• Deaths, with 2,190,030 records comprising Ontario civil registrations of deaths, 1869-1938 and registrations of Ontario overseas deaths for 1939-1947.

Land Records and Wills

Information on how to access land records and wills is best sought on the Archives of Ontario website. An ancestor's land holding might be found on Canadian County Atlas Digital Project if he was in occupancy circa 1878.

Association for the Preservation of Ontario Land Registry Office Documents (APOLROD). A list of Land Registry Offices for all Counties of Ontario.


The original censuses are in the hands of Library and Archives Canada, known to Canadians as "LAC". Copies of original microfilms are online at the LAC website for all censuses up to 1911. Each census database is preceded with an explanation of the geographical area covered, the amount of material retained (some census division material has been lost), the questions on the census form, and whether there is a name index. Census divisions were redrawn as the population increased and more land was inhabited. The 1921 census is only available through, but it is free-to-view.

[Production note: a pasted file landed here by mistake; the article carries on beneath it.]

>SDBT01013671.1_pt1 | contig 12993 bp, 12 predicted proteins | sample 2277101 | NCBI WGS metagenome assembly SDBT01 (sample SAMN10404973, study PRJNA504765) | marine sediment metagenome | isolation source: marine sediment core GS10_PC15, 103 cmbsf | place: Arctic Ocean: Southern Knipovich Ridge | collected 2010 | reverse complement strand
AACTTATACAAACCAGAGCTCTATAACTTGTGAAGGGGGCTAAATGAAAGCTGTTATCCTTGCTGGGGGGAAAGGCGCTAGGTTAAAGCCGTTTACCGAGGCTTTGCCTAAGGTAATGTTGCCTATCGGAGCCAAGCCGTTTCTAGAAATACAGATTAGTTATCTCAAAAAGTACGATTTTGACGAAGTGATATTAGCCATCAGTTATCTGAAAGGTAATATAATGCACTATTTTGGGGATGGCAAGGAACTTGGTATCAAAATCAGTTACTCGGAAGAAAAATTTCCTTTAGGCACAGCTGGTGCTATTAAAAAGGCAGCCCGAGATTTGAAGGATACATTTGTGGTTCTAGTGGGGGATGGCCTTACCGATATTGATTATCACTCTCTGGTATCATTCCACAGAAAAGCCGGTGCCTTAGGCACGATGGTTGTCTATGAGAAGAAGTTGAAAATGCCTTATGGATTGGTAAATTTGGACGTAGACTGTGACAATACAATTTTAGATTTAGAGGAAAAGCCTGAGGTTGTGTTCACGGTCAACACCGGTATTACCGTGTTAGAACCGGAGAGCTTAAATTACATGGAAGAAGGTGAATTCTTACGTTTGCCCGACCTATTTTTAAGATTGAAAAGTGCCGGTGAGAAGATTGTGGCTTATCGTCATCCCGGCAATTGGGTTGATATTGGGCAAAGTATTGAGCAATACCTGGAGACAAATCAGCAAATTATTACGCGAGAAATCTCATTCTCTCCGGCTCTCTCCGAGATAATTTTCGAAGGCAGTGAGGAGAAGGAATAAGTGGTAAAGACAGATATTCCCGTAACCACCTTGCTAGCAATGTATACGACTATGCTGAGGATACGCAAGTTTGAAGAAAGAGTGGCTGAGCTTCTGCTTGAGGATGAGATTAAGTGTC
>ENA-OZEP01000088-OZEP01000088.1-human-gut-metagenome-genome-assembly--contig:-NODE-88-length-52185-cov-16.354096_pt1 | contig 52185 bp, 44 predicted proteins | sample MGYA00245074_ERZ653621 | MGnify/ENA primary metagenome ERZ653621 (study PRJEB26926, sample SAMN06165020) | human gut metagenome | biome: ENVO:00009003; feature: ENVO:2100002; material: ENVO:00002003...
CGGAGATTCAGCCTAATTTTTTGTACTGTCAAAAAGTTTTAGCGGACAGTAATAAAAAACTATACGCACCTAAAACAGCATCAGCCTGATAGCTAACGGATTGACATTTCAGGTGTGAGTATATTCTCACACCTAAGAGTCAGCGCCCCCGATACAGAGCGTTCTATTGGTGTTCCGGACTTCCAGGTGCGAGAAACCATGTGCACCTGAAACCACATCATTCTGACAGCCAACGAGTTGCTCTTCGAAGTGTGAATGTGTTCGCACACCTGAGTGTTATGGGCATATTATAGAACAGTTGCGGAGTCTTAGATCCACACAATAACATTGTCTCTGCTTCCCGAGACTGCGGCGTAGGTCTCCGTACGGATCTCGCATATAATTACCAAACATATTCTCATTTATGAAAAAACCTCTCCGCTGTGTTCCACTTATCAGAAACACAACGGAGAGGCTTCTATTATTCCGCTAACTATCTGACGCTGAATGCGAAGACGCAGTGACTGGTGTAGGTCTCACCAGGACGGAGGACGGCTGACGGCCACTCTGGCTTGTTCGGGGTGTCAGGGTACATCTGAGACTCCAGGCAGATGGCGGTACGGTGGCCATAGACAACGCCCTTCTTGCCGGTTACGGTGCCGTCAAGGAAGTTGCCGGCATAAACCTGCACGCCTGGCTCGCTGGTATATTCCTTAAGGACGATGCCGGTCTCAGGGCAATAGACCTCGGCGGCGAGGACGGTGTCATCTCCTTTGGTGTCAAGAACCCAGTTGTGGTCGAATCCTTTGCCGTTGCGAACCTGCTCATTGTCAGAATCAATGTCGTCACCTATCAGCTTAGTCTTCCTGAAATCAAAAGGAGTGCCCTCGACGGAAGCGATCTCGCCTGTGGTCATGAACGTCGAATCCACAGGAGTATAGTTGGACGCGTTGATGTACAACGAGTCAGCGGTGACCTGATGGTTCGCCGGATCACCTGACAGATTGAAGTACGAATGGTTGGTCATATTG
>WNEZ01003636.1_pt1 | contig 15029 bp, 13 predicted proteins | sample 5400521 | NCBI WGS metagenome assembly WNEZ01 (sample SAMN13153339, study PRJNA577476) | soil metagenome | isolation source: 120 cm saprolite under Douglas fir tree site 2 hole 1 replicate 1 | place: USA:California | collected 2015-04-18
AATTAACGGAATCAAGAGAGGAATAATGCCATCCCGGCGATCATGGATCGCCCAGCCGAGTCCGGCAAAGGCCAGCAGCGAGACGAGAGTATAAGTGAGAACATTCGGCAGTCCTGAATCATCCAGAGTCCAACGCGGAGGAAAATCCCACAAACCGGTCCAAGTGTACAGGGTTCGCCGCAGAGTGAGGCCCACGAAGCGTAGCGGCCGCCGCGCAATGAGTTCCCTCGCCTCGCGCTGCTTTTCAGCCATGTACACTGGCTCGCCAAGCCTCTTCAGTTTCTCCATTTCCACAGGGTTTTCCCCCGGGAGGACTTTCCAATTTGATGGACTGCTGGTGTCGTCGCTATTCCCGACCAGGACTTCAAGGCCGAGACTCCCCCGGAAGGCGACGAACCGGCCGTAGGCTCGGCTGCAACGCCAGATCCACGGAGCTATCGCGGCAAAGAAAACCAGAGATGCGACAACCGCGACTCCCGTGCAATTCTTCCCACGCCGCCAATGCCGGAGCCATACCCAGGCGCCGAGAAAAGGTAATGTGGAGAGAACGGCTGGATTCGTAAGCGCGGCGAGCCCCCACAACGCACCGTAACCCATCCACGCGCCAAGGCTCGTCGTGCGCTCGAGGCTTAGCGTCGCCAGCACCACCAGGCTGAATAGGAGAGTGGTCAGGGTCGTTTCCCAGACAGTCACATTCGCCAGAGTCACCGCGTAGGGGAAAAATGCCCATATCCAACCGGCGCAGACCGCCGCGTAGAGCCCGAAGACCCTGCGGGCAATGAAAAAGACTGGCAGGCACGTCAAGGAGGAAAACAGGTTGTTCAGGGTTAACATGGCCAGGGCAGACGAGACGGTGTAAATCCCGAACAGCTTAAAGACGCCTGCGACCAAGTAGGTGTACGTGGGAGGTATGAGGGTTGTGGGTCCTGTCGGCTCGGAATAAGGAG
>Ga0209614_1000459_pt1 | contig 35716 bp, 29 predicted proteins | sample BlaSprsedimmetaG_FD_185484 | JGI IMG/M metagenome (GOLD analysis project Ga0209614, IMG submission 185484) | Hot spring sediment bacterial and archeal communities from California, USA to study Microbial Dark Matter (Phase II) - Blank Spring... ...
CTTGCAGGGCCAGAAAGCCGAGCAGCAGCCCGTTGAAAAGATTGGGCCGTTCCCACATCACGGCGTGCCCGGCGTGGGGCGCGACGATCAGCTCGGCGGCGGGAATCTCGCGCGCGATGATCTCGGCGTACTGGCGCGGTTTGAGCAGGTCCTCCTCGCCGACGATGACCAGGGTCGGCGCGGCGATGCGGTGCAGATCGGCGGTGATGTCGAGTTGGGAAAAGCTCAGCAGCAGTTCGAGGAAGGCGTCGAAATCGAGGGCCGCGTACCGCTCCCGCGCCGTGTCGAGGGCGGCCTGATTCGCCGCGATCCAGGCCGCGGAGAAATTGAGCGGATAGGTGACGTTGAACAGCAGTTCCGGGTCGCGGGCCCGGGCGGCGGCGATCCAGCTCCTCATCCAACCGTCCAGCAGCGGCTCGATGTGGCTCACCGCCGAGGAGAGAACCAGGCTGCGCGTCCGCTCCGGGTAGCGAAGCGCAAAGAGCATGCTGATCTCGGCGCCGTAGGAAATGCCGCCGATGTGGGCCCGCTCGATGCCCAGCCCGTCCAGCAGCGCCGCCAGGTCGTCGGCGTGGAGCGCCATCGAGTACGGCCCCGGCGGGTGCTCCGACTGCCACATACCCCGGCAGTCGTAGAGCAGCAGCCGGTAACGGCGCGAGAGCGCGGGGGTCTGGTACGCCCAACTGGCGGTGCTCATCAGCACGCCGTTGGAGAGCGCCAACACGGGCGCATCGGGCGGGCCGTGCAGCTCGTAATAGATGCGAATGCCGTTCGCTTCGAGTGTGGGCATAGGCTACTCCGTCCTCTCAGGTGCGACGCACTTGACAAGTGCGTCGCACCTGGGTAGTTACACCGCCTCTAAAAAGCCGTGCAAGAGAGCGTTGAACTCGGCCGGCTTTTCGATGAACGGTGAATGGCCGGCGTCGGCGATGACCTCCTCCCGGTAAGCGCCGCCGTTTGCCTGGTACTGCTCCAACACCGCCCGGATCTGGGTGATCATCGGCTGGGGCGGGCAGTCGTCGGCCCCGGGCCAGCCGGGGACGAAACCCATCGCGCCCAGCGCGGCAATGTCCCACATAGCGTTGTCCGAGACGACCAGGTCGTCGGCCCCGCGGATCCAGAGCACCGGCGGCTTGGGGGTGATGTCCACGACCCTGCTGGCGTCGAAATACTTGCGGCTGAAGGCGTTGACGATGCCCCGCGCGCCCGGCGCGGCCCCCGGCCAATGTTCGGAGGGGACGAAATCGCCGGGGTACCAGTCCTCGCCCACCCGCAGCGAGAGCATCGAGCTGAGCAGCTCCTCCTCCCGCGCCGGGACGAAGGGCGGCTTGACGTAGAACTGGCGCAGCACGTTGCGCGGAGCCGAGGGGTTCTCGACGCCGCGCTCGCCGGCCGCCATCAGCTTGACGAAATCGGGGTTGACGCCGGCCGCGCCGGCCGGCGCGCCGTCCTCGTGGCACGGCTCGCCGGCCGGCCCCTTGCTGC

Other websites, some paid and some free, also provide Canadian census originals and/or indexes online. One can also view censuses on microfilm at the LAC, at the Archives of Ontario (see address above), or at large libraries throughout Canada.

Hard-to-Find Places

E-books, Books and Newspapers

  • The Internet Archive, particularly texts from Canadian universities, can contain interesting material
  • Our Roots is a Canadian website similar to The Internet Archive
  • Global Genealogy is an online bookshop specializing in Ontario material who will ship anywhere in the world.
  • The Ancestor Hunt is a blog listing old Ontario newspapers that are available online, both free and pay websites. This is a very extensive list.

Websites with more local information on Simcoe County